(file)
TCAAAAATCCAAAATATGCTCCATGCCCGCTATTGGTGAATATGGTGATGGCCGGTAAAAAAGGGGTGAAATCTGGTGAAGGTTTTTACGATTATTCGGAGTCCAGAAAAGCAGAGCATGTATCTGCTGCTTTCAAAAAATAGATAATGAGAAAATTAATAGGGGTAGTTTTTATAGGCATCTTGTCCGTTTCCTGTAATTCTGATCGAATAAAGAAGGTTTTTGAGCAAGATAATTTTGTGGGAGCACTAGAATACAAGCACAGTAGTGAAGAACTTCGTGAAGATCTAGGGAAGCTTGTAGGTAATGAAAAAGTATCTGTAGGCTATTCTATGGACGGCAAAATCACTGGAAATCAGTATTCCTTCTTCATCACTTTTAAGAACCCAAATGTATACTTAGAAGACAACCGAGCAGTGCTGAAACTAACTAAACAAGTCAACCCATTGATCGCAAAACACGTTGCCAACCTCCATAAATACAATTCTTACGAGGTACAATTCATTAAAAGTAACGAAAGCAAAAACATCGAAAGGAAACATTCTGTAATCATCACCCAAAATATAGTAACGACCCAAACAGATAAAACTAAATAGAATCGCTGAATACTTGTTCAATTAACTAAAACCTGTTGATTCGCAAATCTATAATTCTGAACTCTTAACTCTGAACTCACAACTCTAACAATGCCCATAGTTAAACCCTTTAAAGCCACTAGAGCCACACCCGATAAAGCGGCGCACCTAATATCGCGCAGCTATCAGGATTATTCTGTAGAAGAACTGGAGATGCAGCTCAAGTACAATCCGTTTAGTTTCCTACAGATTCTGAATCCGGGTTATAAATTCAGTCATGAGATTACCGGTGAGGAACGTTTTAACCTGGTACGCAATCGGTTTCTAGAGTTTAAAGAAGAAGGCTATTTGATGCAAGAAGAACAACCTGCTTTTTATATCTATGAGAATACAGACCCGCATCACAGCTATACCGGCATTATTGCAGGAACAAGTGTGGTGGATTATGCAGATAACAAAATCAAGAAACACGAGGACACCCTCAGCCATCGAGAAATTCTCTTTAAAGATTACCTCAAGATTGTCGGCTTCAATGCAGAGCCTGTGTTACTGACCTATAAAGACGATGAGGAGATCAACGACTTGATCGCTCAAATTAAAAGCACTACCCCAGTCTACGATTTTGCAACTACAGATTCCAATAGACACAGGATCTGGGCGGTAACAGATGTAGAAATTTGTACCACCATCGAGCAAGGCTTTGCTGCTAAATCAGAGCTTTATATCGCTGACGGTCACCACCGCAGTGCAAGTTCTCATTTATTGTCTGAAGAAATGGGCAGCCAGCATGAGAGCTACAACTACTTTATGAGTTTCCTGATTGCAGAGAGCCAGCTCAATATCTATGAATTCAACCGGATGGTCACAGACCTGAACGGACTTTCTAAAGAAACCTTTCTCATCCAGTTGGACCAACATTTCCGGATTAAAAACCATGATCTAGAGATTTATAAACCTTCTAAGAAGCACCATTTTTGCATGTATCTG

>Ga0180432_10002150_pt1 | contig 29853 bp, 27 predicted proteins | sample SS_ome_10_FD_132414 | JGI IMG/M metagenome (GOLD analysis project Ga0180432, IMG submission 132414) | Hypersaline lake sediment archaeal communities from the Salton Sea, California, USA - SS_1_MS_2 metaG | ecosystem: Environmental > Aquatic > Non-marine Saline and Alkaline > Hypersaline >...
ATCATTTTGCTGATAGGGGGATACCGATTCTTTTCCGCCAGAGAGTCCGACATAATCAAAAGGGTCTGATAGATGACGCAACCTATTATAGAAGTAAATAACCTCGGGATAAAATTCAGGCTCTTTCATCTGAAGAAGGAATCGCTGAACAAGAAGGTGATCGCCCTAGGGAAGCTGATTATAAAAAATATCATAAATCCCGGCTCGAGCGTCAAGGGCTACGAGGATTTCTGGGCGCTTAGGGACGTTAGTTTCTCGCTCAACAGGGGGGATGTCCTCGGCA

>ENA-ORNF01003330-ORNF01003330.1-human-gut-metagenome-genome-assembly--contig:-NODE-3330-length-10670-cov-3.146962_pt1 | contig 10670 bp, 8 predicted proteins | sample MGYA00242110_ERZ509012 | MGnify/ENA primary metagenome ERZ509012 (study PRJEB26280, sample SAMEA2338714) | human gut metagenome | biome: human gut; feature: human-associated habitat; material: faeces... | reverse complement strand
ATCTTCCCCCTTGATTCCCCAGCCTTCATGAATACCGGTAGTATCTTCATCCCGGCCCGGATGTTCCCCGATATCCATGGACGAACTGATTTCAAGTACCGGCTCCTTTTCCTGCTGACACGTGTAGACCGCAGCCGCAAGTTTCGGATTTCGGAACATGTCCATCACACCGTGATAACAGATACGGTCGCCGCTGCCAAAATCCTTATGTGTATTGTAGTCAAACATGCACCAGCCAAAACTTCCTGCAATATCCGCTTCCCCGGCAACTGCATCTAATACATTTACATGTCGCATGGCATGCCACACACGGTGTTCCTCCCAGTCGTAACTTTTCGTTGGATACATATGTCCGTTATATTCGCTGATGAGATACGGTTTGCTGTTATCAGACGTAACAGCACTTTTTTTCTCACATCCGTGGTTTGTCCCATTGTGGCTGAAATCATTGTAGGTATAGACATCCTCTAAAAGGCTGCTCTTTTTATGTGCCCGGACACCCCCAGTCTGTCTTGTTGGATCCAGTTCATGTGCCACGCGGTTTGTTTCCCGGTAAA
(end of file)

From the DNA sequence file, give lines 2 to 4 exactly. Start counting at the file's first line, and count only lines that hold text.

>Ga0180432_10002150_pt1 | contig 29853 bp, 27 predicted proteins | sample SS_ome_10_FD_132414 | JGI IMG/M metagenome (GOLD analysis project Ga0180432, IMG submission 132414) | Hypersaline lake sediment archaeal communities from the Salton Sea, California, USA - SS_1_MS_2 metaG | ecosystem: Environmental > Aquatic > Non-marine Saline and Alkaline > Hypersaline >...
ATCATTTTGCTGATAGGGGGATACCGATTCTTTTCCGCCAGAGAGTCCGACATAATCAAAAGGGTCTGATAGATGACGCAACCTATTATAGAAGTAAATAACCTCGGGATAAAATTCAGGCTCTTTCATCTGAAGAAGGAATCGCTGAACAAGAAGGTGATCGCCCTAGGGAAGCTGATTATAAAAAATATCATAAATCCCGGCTCGAGCGTCAAGGGCTACGAGGATTTCTGGGCGCTTAGGGACGTTAGTTTCTCGCTCAACAGGGGGGATGTCCTCGGCA

>ENA-ORNF01003330-ORNF01003330.1-human-gut-metagenome-genome-assembly--contig:-NODE-3330-length-10670-cov-3.146962_pt1 | contig 10670 bp, 8 predicted proteins | sample MGYA00242110_ERZ509012 | MGnify/ENA primary metagenome ERZ509012 (study PRJEB26280, sample SAMEA2338714) | human gut metagenome | biome: human gut; feature: human-associated habitat; material: faeces... | reverse complement strand